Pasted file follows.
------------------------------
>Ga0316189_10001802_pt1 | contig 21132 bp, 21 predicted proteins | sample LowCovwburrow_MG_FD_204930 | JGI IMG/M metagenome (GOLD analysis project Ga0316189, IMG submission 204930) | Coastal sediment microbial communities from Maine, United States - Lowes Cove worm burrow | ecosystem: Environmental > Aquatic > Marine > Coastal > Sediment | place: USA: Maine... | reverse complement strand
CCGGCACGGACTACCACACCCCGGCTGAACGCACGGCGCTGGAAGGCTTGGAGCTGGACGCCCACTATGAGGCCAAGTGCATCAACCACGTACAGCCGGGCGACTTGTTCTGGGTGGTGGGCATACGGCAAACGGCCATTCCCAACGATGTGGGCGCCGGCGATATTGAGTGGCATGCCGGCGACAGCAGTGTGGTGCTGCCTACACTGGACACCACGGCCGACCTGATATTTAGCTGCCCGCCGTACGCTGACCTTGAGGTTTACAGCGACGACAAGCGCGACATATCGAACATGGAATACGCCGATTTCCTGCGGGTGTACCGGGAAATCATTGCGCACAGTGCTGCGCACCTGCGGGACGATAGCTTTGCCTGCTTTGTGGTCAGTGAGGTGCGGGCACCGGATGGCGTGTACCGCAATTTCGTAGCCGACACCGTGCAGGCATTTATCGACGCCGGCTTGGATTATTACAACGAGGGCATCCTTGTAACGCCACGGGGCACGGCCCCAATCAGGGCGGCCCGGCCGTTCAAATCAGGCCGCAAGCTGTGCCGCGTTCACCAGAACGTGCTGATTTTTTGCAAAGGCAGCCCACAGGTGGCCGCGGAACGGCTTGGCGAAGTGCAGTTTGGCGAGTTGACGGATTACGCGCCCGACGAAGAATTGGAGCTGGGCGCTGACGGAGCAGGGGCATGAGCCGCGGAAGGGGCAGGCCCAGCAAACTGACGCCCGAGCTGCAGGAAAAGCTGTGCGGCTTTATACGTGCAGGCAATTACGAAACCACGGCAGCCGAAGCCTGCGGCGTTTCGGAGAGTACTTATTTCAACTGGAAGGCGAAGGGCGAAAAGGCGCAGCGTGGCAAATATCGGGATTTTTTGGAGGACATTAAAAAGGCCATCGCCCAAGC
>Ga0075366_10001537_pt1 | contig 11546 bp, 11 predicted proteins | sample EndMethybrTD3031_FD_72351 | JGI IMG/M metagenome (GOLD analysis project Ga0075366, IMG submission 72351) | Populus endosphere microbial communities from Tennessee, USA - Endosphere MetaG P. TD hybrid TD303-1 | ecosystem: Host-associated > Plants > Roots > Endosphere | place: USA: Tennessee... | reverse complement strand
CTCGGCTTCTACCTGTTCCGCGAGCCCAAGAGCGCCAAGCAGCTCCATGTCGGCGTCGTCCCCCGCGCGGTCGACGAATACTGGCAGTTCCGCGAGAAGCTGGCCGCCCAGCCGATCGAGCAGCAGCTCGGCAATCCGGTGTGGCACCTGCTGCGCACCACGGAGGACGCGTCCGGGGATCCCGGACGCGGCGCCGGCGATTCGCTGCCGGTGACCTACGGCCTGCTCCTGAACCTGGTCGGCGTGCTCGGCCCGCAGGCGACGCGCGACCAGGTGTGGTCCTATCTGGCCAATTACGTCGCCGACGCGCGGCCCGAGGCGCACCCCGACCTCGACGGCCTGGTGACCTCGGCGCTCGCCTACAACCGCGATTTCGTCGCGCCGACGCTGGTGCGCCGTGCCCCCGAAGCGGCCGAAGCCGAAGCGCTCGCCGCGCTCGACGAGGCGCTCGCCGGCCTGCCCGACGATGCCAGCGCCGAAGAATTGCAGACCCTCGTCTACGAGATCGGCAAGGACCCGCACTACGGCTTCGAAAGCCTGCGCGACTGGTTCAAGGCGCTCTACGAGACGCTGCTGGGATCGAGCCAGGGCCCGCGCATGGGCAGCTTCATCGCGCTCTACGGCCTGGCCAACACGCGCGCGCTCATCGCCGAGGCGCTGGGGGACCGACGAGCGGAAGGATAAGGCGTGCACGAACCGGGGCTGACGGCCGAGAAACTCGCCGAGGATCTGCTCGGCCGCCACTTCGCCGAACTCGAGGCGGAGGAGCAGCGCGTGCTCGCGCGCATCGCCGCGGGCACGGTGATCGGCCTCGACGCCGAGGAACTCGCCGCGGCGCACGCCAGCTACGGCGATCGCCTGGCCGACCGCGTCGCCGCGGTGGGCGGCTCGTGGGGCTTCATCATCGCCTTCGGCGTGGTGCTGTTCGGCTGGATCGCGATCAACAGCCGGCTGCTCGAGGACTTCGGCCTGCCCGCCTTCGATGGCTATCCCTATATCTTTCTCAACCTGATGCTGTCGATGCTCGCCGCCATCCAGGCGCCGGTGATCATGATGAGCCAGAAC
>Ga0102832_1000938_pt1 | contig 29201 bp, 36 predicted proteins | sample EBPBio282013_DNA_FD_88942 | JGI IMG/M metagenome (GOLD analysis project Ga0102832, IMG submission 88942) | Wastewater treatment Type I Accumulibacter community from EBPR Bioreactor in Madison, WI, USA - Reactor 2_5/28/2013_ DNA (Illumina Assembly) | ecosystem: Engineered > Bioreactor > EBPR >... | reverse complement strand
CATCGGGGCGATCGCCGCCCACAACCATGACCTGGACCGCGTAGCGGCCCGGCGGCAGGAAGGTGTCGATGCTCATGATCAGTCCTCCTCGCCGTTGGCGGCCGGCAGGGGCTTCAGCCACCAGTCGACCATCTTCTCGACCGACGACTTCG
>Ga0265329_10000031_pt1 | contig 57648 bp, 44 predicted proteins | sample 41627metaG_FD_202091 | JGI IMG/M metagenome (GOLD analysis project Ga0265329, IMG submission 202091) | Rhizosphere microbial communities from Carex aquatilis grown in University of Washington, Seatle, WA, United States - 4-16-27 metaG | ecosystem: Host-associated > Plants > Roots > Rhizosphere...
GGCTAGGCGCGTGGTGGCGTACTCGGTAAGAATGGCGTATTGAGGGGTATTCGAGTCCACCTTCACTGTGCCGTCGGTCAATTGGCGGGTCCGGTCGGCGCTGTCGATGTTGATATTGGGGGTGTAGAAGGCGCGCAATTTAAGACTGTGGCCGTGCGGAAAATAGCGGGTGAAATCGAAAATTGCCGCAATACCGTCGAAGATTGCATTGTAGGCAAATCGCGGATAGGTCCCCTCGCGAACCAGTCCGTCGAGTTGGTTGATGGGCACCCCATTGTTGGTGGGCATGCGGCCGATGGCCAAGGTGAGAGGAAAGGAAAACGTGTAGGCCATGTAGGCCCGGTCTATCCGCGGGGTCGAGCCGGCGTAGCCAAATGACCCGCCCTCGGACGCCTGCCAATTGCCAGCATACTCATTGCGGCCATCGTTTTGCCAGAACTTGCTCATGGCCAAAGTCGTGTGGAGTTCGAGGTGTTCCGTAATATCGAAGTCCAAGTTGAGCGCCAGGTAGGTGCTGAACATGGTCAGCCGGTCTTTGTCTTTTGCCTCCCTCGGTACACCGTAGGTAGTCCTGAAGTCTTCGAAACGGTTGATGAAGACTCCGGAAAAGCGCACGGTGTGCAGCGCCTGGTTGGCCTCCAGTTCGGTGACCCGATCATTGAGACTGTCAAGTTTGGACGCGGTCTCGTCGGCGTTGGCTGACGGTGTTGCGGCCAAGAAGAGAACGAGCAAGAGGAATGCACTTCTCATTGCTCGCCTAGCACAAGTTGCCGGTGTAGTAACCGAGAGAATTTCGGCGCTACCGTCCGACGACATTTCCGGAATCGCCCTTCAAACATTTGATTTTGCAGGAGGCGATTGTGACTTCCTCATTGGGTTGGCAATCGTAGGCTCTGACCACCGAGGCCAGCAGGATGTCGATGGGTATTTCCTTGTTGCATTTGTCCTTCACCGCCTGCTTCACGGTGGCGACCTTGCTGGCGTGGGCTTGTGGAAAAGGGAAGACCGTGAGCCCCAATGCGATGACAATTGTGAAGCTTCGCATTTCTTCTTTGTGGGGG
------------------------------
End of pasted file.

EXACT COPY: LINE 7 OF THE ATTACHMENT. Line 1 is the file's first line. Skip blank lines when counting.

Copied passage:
>Ga0265329_10000031_pt1 | contig 57648 bp, 44 predicted proteins | sample 41627metaG_FD_202091 | JGI IMG/M metagenome (GOLD analysis project Ga0265329, IMG submission 202091) | Rhizosphere microbial communities from Carex aquatilis grown in University of Washington, Seatle, WA, United States - 4-16-27 metaG | ecosystem: Host-associated > Plants > Roots > Rhizosphere...